Tiriac and tournament director Manolo Santana have stated that they will learn from this year and that next year the courts will be better, and blue, assuming the tours approve the surface again for 2012. The problem is, Tiriac's had his chance with "blue clay." Moving forward in 2012 without having the appropriate time to properly lay the courts ensures that the phrase "blue clay" is now synonymous with a dangerous, slick surface that plays more like the indoor hardcourts of the Madrid's past versus the slow red clay on the Road to Roland Garros. "Blue clay" is a toxic phrase at the moment in the press, in the locker room and to fans who come to see the best in the world play world class tennis, not the vision of a billionaire or a corporate sponsor. No matter how much Tiriac, Santana and Mutua Madrilena WANT blue courts for this event next year, our advice would be to do one of two things:
- Go back to the traditional red clay next year and then schedule an exhibition on a refined blue clay later in 2013 as a test for a blue clay return to Madrid in 2014.
- Switch weeks with Monte Carlo making this tournament a transition from the US hardcourt Masters, similar to the Family Circle Cup's green clay
Roger Federer is already having his best year in a few, that continued today, as he won the Mutua Madrid Open 3-6, 7-5, 7-5 over Tomas Berdych. The win boosted the Swiss great back to No. 2 in the ATP rankings and ensured Federer would win at least two ATP Masters 1000 events in a year for the first time since 2009. Since the US Open Federer is 45-3, his only losses being to Rafael Nadal at the Australian Open, Andy Roddick at the Sony Ericsson Open and John Isner in Davis Cup.
Coming into 2012, Federer repeatedly mentioned being excited at the prospect of playing the Olympics at Wimbledon, but it's increasingly apparent that Federer will continue to compete for big titles all year. Perhaps some of his success in Madrid can be attributed to the surface, which was said to play like a fast hardcourt, Federer's best surface. Alternatively, you can posit that once Nadal and Djokovic said no mas to the terre battue bleu (which Andy Murray didn't even bother to show up for) Federer's chances of hoisting the trophy increased manifold. We would agree with both assertions. However, the biggest reason Federer won this tournament was his attitude in light of the challenge.
Rather than complain about the conditions, Federer put his head down and set about to work. Any event that made Nadal and Djokovic uncomfortable had to be seen as a welcoming environment for the Swiss. Federer is 28-3 in 2012, only facing Nadal twice (they split their meetings) and not meeting Djokovic at all. As his rivals have become a bit less consistent, Federer has maintained his level and in doing so re-energized the race for No. 1. In fact, Federer, Djokovic & Nadal all mathematically could leave Roland Garros with the No. 1 ranking, setting up a summer where the ranking could be traded back and forth like a hot potato.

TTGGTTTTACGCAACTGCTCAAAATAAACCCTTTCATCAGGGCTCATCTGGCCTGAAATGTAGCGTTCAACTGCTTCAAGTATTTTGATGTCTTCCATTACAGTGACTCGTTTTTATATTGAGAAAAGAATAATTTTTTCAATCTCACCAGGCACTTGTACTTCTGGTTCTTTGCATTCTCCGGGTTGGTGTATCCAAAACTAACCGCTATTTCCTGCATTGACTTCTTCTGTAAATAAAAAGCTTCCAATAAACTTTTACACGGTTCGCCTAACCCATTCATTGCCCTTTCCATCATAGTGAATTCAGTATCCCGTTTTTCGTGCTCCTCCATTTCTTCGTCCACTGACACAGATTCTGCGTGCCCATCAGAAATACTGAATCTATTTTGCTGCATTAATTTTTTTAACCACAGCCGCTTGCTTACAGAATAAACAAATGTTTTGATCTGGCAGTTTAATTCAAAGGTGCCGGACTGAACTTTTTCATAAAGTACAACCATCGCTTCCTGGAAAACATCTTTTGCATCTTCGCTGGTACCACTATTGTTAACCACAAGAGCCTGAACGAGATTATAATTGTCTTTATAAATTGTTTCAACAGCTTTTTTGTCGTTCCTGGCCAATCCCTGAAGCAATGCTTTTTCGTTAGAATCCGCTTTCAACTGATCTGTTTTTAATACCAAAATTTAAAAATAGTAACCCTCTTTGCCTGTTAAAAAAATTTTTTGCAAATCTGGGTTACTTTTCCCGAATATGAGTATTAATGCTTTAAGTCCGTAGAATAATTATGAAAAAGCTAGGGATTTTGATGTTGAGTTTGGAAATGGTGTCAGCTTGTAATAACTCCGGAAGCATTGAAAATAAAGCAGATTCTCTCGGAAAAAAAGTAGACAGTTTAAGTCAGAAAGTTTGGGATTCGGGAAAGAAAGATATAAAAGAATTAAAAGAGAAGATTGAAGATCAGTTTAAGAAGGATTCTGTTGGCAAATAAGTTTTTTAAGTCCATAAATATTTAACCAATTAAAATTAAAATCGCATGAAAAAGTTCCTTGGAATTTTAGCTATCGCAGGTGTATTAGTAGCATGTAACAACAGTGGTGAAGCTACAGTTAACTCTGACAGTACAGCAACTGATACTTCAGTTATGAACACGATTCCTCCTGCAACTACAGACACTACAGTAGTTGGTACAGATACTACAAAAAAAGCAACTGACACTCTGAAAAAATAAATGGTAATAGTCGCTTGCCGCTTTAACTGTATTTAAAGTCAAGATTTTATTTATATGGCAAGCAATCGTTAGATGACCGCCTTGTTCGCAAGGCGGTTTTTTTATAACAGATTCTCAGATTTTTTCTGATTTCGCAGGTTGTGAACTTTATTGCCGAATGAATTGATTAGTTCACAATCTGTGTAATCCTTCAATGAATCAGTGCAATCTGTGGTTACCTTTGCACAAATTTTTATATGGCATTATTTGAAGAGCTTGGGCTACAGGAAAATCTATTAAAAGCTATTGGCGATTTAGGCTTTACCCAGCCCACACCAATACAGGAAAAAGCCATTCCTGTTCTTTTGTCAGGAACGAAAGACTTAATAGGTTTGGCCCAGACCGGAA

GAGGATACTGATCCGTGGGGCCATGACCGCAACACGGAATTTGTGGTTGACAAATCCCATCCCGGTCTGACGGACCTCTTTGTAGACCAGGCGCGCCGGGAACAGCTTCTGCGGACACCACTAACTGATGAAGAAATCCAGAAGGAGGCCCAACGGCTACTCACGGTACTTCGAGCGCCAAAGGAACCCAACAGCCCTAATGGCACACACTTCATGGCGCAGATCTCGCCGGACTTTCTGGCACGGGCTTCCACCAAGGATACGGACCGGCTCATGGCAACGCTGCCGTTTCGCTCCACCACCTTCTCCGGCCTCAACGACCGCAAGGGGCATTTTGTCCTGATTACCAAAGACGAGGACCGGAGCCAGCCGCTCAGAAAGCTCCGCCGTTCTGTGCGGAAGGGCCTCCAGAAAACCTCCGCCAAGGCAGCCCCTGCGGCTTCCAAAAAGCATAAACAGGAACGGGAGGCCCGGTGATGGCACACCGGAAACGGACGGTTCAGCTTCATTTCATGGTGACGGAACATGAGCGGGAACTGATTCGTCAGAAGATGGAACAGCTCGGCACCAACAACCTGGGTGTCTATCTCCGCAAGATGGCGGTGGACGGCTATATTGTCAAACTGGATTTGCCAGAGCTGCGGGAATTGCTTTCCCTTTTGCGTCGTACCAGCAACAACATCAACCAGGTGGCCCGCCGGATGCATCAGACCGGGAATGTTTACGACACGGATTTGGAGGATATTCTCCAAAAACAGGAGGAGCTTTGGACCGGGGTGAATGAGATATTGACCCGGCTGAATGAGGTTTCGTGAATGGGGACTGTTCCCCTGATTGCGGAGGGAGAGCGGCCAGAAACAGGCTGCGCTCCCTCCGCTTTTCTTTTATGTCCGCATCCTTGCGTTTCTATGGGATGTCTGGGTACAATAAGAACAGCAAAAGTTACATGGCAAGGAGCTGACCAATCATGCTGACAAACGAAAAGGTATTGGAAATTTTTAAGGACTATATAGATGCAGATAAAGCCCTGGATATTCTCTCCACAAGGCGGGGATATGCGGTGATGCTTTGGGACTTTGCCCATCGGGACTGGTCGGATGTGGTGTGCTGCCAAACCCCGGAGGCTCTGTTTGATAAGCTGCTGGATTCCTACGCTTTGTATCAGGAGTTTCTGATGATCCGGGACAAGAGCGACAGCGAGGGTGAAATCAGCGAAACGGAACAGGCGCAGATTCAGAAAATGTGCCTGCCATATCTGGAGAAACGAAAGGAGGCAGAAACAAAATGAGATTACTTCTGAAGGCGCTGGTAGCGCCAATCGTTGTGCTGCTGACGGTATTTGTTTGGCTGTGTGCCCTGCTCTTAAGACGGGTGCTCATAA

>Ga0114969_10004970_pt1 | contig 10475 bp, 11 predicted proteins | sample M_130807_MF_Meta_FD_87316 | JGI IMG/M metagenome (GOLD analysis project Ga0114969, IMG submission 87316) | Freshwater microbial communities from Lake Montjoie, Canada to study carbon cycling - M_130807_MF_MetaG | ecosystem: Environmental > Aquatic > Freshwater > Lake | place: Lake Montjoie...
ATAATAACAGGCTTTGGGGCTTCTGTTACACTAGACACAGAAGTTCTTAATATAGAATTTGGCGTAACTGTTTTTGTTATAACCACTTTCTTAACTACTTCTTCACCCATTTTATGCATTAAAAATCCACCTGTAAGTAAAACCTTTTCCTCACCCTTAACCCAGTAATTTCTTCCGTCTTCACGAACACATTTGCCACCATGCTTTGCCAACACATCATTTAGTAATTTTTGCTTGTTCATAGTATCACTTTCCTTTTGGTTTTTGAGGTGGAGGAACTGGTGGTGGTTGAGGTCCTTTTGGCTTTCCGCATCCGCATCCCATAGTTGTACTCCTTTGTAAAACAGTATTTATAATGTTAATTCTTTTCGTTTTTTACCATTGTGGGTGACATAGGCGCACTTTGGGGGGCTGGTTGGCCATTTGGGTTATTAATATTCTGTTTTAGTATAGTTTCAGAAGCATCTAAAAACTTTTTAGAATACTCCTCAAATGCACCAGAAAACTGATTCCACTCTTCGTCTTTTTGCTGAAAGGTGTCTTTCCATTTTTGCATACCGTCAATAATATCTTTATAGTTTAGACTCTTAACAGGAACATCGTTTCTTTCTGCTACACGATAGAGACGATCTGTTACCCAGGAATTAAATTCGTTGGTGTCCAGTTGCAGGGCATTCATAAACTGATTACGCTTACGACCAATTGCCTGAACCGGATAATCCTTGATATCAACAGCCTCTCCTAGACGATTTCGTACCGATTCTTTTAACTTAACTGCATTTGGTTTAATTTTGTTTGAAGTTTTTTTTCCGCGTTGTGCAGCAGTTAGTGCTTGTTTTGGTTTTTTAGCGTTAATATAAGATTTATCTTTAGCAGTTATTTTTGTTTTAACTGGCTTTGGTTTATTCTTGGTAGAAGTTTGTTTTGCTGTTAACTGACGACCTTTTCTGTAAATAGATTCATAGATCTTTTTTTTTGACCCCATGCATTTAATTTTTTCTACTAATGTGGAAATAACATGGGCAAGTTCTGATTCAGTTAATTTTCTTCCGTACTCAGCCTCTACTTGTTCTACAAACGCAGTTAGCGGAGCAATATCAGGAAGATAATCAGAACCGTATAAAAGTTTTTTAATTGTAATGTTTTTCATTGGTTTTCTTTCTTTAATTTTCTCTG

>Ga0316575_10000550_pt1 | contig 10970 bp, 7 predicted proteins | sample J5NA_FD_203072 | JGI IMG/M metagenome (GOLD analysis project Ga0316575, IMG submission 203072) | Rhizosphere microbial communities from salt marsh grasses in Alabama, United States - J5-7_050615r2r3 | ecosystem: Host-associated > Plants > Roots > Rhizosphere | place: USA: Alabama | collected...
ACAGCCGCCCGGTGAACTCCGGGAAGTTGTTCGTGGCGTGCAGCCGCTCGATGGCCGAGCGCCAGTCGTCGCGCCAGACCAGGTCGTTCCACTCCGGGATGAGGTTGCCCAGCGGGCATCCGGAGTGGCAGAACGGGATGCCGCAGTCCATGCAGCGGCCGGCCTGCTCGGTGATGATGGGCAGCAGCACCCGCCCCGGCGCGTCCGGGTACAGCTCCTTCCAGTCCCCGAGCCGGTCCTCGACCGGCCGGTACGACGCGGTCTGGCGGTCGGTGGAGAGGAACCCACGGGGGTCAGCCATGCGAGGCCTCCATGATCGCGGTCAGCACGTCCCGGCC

While Djokovic has seen his level drop following a stellar 2011 season and Nadal has been typically up and down, Federer has been steady, taking advantage of his rivals dips and maintaining an aura over everyone outside of the top three that keep them from truly believing they can win. After Berdych fell today he said of Federer, "I am sad that I was not able to beat him, but on the other hand it is something special that I lost to him. That's how I see it. He just showed what a great champion he is...." After two long years of telling everyone he's not done yet, Federer's getting the wins to back up that claim. The 70 titles haven't dulled his desire to end the week with the big trophy and in weeks where his biggest rivals don't show up (mentally or physically) he usually does. The thing about that is, if a guy continues to build that kind of momentum, he's going to be ever harder to stop going forward, assuming his body cooperates. When asked whether he would play next week's ATP Masters 1000 in Rome, Federer said, "The body feels it when you come back from six weeks. It does hurt a bit so I just have to make sure I make the right decision come Tuesday, Wednesday. I hope I can play but I'll definitely travel there tomorrow." I think he's there, and building off the momentum of a week on the terre battue bleu, I think he's dangerous.